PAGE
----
P(ublius) IVLIVS GRVMENTINVS
[-?] PETRONIVS MYRISMVS IVN(ior)
[—]VLIVS SATYRVS
[—]AFIVS DALIS
[—]LIVS HILARVS
[—]ICCIVS MITHRES
[—]VIVS COGNITVS
[—]IVS HESPER
[—]S LIBERALIS
[— gru]MENTIN(us) IVN(ior)
[—]NVS
[—]CISSIM(us?)
[— ma]RTIALIS
[—] PAGATVS
[—]MVS VI
P(ublius) PETRON{l=i}VS FELIX
LVCIVS POMPEIVS QVINTINVS
G(aius) IVLIVS SATVRVS
N(a)EVIVS CATVLLINVS
Q(uintus) AVRELIVS VITALIO
CAECILIVS SOTERICVS
P(ublius) SEXTILLVS SEBERIANVS(!)
L(ucius) FLAVIVS ONESIMIANVS

Fullonica del Cardo

Regio I – Insula XIII – Fullonica I,XIII,3

Plan of the Fullonica del Cardo / Pietrogrande 1976, fig. 1

This tiny fullery was installed in a Hadrianic building (opus mixtum and latericium), with three shops along the Cardo. The masonry, the height of the floor and coins found below the floor indicate that this took place in the third century, or even later. It is a very small workshop, composed of two rooms only: the southernmost shop and the room behind.

In the entrance from the street to the front room is a shop-threshold. In the north-east corner was a basin, later replaced by two small brick walls, perhaps supporting a work-bench. In the same corner two terracotta pipes disappear below the floor, in the direction of the street. In the north-west corner a dolium defossum was found, in which liquids were stored.

In the south-east corner of the back room is a basin, to which water was piped from the south, through a lead pipe. In the north-east corner are two podia with a raised border to stop liquids. Along the north and east wall were four terracotta pressing-bowls, with thin walls serving as hand-rests on either side. Three have been preserved. A further basin was in the north-east corner.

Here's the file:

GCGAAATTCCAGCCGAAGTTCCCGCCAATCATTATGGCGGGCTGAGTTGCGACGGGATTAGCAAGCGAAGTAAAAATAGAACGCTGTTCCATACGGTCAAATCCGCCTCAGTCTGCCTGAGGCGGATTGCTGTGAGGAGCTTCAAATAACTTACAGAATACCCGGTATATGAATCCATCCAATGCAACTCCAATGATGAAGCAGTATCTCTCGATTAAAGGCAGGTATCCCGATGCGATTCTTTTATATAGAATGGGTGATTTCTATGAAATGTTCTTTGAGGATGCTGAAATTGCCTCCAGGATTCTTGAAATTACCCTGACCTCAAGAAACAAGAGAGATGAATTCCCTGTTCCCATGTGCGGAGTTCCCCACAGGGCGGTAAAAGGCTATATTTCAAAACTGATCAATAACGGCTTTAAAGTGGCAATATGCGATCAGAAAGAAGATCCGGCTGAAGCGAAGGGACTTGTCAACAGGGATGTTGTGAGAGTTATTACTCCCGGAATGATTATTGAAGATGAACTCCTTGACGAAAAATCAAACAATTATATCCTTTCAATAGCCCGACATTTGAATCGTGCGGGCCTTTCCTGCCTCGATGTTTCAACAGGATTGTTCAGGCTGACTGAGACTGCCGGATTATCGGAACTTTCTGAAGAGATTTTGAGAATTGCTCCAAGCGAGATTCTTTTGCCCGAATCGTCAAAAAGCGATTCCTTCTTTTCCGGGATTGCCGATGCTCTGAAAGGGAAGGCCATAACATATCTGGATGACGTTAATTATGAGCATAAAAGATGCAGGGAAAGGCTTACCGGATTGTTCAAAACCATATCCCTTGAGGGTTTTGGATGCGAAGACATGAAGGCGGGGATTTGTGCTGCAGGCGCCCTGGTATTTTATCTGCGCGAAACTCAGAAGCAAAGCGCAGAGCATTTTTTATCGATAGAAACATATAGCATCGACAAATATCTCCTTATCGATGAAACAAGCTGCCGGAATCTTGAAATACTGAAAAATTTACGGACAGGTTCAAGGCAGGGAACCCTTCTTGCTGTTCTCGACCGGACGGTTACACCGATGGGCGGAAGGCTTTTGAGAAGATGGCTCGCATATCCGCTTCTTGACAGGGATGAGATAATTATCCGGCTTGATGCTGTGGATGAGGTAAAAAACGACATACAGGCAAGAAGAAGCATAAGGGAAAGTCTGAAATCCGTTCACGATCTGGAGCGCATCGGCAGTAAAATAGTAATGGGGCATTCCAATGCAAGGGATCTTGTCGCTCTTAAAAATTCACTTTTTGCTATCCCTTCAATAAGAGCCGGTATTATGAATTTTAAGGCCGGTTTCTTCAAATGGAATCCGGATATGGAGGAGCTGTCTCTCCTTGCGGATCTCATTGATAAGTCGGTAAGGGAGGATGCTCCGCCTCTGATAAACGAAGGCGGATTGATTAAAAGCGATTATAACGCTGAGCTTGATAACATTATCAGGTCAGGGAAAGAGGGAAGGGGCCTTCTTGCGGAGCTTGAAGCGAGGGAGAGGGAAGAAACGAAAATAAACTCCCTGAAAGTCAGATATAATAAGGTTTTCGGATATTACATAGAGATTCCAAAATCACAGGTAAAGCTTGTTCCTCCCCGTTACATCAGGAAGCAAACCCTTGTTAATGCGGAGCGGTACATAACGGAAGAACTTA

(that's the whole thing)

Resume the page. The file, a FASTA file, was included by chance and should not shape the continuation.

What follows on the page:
The room with the pressing-bowls, seen from the south-west. / Photograph: Jan Theo Bakker.

The room with the pressing-bowls, seen from the west. / Photograph: Jan Theo Bakker.

Fullery in the Terme del Mitra

Regio I – Insula XVII – Fullonica I,XIII,2

The preserved ruins of the baths, from the south-west. / Photograph: Jan Theo Bakker.

This fulling establishment was installed in the service area of the Baths of Mithras.

Plan of the service area of the Terme del Mitra fullery. North is to the right. From Nielsen-Schioler 1980, fig. 1.
The niche in which the statue of Vulcanus was found is in the south-west part and marked X.
The fullery is in the north-east part and marked Ful/Ful. The mithraeum is in the north-west part.

To the east of the caldarium (A) is a public urinal. The urine was led through a lead pipe to the north-east part of the underground area, where it was collected in a vessel, and used in a tiny fullery consisting of two rooms with a few basins and benches.

The presumed fullery in the service area: the northern room seen from the south-west. / Photograph: Melissa Sellers.

The presumed fullery in the service area: the basins in the southern room. / Photograph: Eric Taylor.

The presumed fullery in the service area: the southern room seen from the east. / Photograph: Eric Taylor.

Hadrianic Fullery

Regio II – Insula XI – Fullonica II,XI,1

This large, Hadrianic fullery consists of two halls, separated by a wall with a door in the west part. Originally a tripartite entrance led to the building to the west. The north and south part were blocked already during the construction, the central part later.